Evolving into better investors

As a science, finance is more akin to biology than physics, business professor says.

Paul Kaplan 23 October, 2018 | 5:00PM
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Paul Kaplan: I'm Paul Kaplan, Director of Research at Morningstar Canada. Today, I'm talking to Andrew W. Lo who is the Charles E. and Susan T. Harris Professor at the MIT Sloan School of Business, writer of the provocative book Adaptive Markets - Financial Evolution at the Speed of Thought published by Princeton University Press in 2017.

Prof. Lo, thank you for talking to me today.

Andrew W. Lo: It's a pleasure.

Kaplan: Please briefly explain the adaptive markets hypothesis, or AMH.

Lo: Well, it's actually pretty simple. The idea is that financial markets behave more like a complex and evolving ecology rather than an immutable physical system. And so, when we start thinking about market dynamics, we ought to use the principles of evolutionary biology rather than mathematical laws of physics.

Kaplan: What are the implications of the AMH for investors?

Lo: Well, one of the implications is that periodically there are market opportunities that may look like inefficiencies from the traditional paradigm. Those inefficiencies -- in other words, profit opportunities -- they can last for a period of time, but eventually, they get competed away, because the market ecology is filled with all sorts of different species, some who are predators and others who are the prey. And so, this complex dynamic -- kind of a cat and mouse game -- happens all the time. And so, in order to be a good investor, one has to be wary of the environment that you are in and whether or not you are the predator, or you are the prey.

Kaplan: You wrote your first papers on the AMH back in 2004 and 2005. How were your ideas received by your fellow academics, by investment practitioners?

Lo: Well, it's interesting. There are two very different receptions as you can imagine. From the academic community, naturally, there was a certain amount of inertia in terms of the status quo. So, I would say that probably a lot of skepticism at first. And little by little, I think, we are making headway in the academic community, particularly because of the financial crisis and all of the various different consequences for our various different financial theories. But where the ideas got the most traction, right away, was from the practitioner community. Anybody who has ever tried to manage money for a living, understands that markets are not always perfectly efficient, but at the same time, the efficient markets hypothesis is a great approximation in many cases, and one has to keep it in mind as thinking about all the various different opportunities that are out there.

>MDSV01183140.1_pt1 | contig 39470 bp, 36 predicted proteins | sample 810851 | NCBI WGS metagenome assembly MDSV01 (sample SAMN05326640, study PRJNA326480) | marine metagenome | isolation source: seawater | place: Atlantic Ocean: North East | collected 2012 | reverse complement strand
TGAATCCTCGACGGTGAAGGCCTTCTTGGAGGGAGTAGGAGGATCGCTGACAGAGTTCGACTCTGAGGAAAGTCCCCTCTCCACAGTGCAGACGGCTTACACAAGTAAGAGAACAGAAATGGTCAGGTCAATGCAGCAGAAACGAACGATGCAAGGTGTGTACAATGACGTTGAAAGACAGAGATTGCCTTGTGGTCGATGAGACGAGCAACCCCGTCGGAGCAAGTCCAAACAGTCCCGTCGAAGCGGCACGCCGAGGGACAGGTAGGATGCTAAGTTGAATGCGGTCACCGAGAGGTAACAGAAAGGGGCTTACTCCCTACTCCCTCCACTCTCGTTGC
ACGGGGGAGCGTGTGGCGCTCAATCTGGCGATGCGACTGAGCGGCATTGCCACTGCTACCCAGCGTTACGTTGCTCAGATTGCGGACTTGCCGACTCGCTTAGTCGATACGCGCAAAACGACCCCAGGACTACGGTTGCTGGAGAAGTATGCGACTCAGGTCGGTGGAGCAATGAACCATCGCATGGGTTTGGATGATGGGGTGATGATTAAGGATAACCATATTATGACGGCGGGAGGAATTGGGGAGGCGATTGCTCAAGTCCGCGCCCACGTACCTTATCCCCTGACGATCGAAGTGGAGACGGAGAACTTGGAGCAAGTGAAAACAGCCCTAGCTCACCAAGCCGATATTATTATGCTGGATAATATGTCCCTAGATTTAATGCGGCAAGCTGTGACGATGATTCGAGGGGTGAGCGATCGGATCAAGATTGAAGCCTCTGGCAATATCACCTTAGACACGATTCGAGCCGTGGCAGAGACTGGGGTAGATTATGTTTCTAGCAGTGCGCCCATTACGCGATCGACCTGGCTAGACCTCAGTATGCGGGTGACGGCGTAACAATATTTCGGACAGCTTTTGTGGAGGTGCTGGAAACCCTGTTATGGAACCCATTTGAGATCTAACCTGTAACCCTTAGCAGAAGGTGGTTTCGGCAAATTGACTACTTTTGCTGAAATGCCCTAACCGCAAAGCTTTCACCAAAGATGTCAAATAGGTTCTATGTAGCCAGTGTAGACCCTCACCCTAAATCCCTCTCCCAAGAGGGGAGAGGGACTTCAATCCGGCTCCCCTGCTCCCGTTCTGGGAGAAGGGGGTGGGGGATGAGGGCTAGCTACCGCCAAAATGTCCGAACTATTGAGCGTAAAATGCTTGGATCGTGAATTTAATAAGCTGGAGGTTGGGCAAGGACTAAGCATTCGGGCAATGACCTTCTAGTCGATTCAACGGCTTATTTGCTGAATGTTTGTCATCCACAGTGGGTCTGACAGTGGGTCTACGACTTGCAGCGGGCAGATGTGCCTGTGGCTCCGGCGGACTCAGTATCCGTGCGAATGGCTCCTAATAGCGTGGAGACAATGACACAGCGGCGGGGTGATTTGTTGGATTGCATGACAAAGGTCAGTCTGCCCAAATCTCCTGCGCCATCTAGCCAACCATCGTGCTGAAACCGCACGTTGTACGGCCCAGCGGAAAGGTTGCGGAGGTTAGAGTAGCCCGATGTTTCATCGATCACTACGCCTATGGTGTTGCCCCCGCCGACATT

Kaplan: How did you develop the AMH? Did the ideas come to you gradually or was there an epiphany?

Lo: Well, I guess, a little of both. I had been thinking about these ideas for quite some time. As an assistant professor and even before in grad school I had been thinking about ways of testing market efficiency and trying to understand whether or not stock markets are predictable to some degree. And so, early on I came up with a number of tests that suggested that, well, there may be some predictabilities in the marketplace. But at the same time, I knew that it wasn't easy to make money. There are people who are successful at it. A number of hedge fund managers over the years have put together impressive track records. But at the end of the day, it wasn't easy for any person to be able to do that. And so, that got me to start thinking about the fact that markets really are much more like a competitive process that evolves over time.

The epiphany actually occurred when I was at the zoo in Washington DC with my then only child and now my older son, but at that time we only had one child, he was about 5 or 6 years old. And he wanted to go see the great apes. And so, we took him to the ape house. And we were standing by the cage, looking at the great ape and it looked like there was a little baby ape right next to her. And my son went a little bit too close to the cage and immediately the mother ape interposed herself between the bars and my son. And we got scared. And as soon as I saw that, I ran away and grabbed my son and pulled him back. And at that moment I realized that what I was doing was actually not that different from what that great ape was doing. We were basically protecting our young. And it occurred to me then that humans are just another species of animals. We have certain amazing features like the brain, being able to think about various different ideas abstractly. But at the end of the day, we are also hard-wired in many ways like other mammals. And it's that hard-wiring that periodically causes us to behave in ways that are less than rational.

Kaplan: In reading your papers and your book, I developed six key takeaways. Please comment on each one. Economics and finance should be based on evolutionary biology and not try to mimic physics.

Lo: Yeah. I think that the physics envy that I write about is something that I myself suffer from. We would all love to be able to have three laws that explain 99% of all human behaviour. Instead, I think, economists have 99 laws that maybe explain only 3% of behaviour, and it's very frustrating for us that state of affairs. And the final realization came to me that in fact the physical systems that we are used to really don't hold when we are dealing with human behaviour, and we have to think about much messier systems like those that ecologists and evolutionary biologists study all the time.

Kaplan: Many of the behaviours that behavioral economists describe as being irrational are maladaptive.